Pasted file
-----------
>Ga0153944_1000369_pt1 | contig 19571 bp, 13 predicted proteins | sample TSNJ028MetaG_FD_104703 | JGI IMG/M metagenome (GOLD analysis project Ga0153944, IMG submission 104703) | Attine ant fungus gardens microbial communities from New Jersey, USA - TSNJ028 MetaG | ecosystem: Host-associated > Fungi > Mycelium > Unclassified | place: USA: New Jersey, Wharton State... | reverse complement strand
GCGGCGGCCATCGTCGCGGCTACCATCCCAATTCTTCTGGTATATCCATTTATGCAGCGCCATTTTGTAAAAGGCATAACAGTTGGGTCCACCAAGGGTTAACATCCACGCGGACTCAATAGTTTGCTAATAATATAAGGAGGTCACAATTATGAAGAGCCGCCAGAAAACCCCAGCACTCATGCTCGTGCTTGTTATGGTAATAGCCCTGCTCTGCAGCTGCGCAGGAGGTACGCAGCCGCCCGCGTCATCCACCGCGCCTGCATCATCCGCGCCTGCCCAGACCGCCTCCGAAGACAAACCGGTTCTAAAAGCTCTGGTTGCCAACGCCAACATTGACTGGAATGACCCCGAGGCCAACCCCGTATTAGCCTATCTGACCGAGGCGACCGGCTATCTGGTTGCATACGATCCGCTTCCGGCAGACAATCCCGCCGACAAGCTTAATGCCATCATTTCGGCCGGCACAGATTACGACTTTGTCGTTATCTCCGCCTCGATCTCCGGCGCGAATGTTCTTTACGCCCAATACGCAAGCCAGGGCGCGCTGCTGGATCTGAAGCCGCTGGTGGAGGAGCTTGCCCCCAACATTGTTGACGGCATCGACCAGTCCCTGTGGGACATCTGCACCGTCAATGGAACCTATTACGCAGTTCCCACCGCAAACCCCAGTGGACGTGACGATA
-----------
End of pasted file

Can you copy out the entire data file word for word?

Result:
>Ga0153944_1000369_pt1 | contig 19571 bp, 13 predicted proteins | sample TSNJ028MetaG_FD_104703 | JGI IMG/M metagenome (GOLD analysis project Ga0153944, IMG submission 104703) | Attine ant fungus gardens microbial communities from New Jersey, USA - TSNJ028 MetaG | ecosystem: Host-associated > Fungi > Mycelium > Unclassified | place: USA: New Jersey, Wharton State... | reverse complement strand
GCGGCGGCCATCGTCGCGGCTACCATCCCAATTCTTCTGGTATATCCATTTATGCAGCGCCATTTTGTAAAAGGCATAACAGTTGGGTCCACCAAGGGTTAACATCCACGCGGACTCAATAGTTTGCTAATAATATAAGGAGGTCACAATTATGAAGAGCCGCCAGAAAACCCCAGCACTCATGCTCGTGCTTGTTATGGTAATAGCCCTGCTCTGCAGCTGCGCAGGAGGTACGCAGCCGCCCGCGTCATCCACCGCGCCTGCATCATCCGCGCCTGCCCAGACCGCCTCCGAAGACAAACCGGTTCTAAAAGCTCTGGTTGCCAACGCCAACATTGACTGGAATGACCCCGAGGCCAACCCCGTATTAGCCTATCTGACCGAGGCGACCGGCTATCTGGTTGCATACGATCCGCTTCCGGCAGACAATCCCGCCGACAAGCTTAATGCCATCATTTCGGCCGGCACAGATTACGACTTTGTCGTTATCTCCGCCTCGATCTCCGGCGCGAATGTTCTTTACGCCCAATACGCAAGCCAGGGCGCGCTGCTGGATCTGAAGCCGCTGGTGGAGGAGCTTGCCCCCAACATTGTTGACGGCATCGACCAGTCCCTGTGGGACATCTGCACCGTCAATGGAACCTATTACGCAGTTCCCACCGCAAACCCCAGTGGACGTGACGATA